If you find that your reservation has indeed been cancelled, don’t panic. Tourists have been visiting Japan since long before the days of Airbnb. There are many other options available, and the sooner you can start looking, the better prices you can find. In larger cities such as Tokyo, Kyoto and Osaka, there is a wide variety of accommodations for you to consider.

• Standard Hotels

Hotels are available throughout most cities in Japan and are often located in closest proximity to popular tourist destinations and major train stations.

Pros: Large hotel chains often have a wide variety of rooms to rent and typically offer the most comfort of all available lodging options.
Cons: Standard hotels are typically expensive. This is especially true if you opt to stay in more popular areas of the city.

• Business Hotels

Business hotels are a no-frills alternative to standard hotels and are the traditional go-to accommodation for business people travelling for work.

Pros: This is the best bang for your buck if travelling alone or with one other person that you don’t mind sharing a bed with. Don’t expect a spacious area, but you will have your own private room and bathroom at a fraction of the cost of a standard hotel.
Cons: This is not a great option for groups, as the rooms will be too small to fit more than two people comfortably.

• Capsule Hotels

Albeit one of the more “unique” options available, capsule hotels are a great choice for travellers who are more concerned about a place to sleep rather than the comforts and amenities of a traditional hotel room.

Pros: Capsules are relatively inexpensive and due to their efficient use of space, typically have a large number of beds available at any given time. Also, capsule hotels are a unique Japanese experience in amongst themselves, and will make for a great travel story when you return home.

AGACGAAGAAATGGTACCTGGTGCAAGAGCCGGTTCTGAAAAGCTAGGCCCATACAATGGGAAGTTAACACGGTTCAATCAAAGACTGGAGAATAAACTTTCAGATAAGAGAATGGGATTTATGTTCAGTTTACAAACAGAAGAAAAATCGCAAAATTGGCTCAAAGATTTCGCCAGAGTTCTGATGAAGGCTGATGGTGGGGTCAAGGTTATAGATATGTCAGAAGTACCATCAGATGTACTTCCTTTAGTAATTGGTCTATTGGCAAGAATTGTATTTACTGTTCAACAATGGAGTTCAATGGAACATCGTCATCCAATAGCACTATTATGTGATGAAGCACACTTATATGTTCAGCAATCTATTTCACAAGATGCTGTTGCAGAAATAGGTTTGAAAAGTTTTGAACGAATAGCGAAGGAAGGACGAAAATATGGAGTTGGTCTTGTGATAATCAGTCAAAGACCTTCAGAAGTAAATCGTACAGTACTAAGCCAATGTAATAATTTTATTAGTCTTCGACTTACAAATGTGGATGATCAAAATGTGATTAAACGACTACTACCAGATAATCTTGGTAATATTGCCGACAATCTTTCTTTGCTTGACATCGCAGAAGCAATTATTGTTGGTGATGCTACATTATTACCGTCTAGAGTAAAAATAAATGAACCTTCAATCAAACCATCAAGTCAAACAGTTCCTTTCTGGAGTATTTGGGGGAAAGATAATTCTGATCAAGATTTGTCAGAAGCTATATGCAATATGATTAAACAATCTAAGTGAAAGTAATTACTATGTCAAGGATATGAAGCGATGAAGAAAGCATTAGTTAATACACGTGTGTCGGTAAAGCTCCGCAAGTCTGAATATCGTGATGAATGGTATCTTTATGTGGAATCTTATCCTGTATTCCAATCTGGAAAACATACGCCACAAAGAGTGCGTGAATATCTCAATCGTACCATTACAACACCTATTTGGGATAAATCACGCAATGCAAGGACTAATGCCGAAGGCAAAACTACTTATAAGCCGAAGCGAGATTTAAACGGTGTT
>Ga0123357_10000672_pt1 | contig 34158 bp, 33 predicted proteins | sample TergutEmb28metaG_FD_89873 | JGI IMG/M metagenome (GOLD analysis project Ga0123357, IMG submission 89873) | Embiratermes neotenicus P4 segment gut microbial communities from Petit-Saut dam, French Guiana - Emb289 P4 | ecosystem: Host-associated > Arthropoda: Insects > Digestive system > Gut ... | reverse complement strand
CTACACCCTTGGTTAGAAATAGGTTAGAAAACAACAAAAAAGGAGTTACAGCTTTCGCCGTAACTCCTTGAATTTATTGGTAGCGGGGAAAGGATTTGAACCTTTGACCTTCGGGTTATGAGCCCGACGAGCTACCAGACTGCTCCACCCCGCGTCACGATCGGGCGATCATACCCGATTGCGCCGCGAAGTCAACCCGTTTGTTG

Cons: There is very little room available inside the pod, and they would not be a good fit for those who don’t do well in small spaces. There are shared bathroom and shower facilities. Also, capsule hotels are typically gender segregated by floor, so if travelling with a mixed group, you may not be able to sleep near each other.

• Hostels

A staple amongst backpackers and youth travelers, hostels are a great way to experience the city on a budget.

Pros: Hostels are typically inexpensive and allow you the opportunity to meet fellow travelers and share advice and recommendations.
Cons: Similar in setup to a college dorm, hostels are shared spaces; both in bedrooms and bathrooms. Bedrooms are typically shared with anywhere from four to eight people, but it is not uncommon to see upwards of fifteen people in one room. Depending on your bunkmates, you may not get the most restful night’s sleep.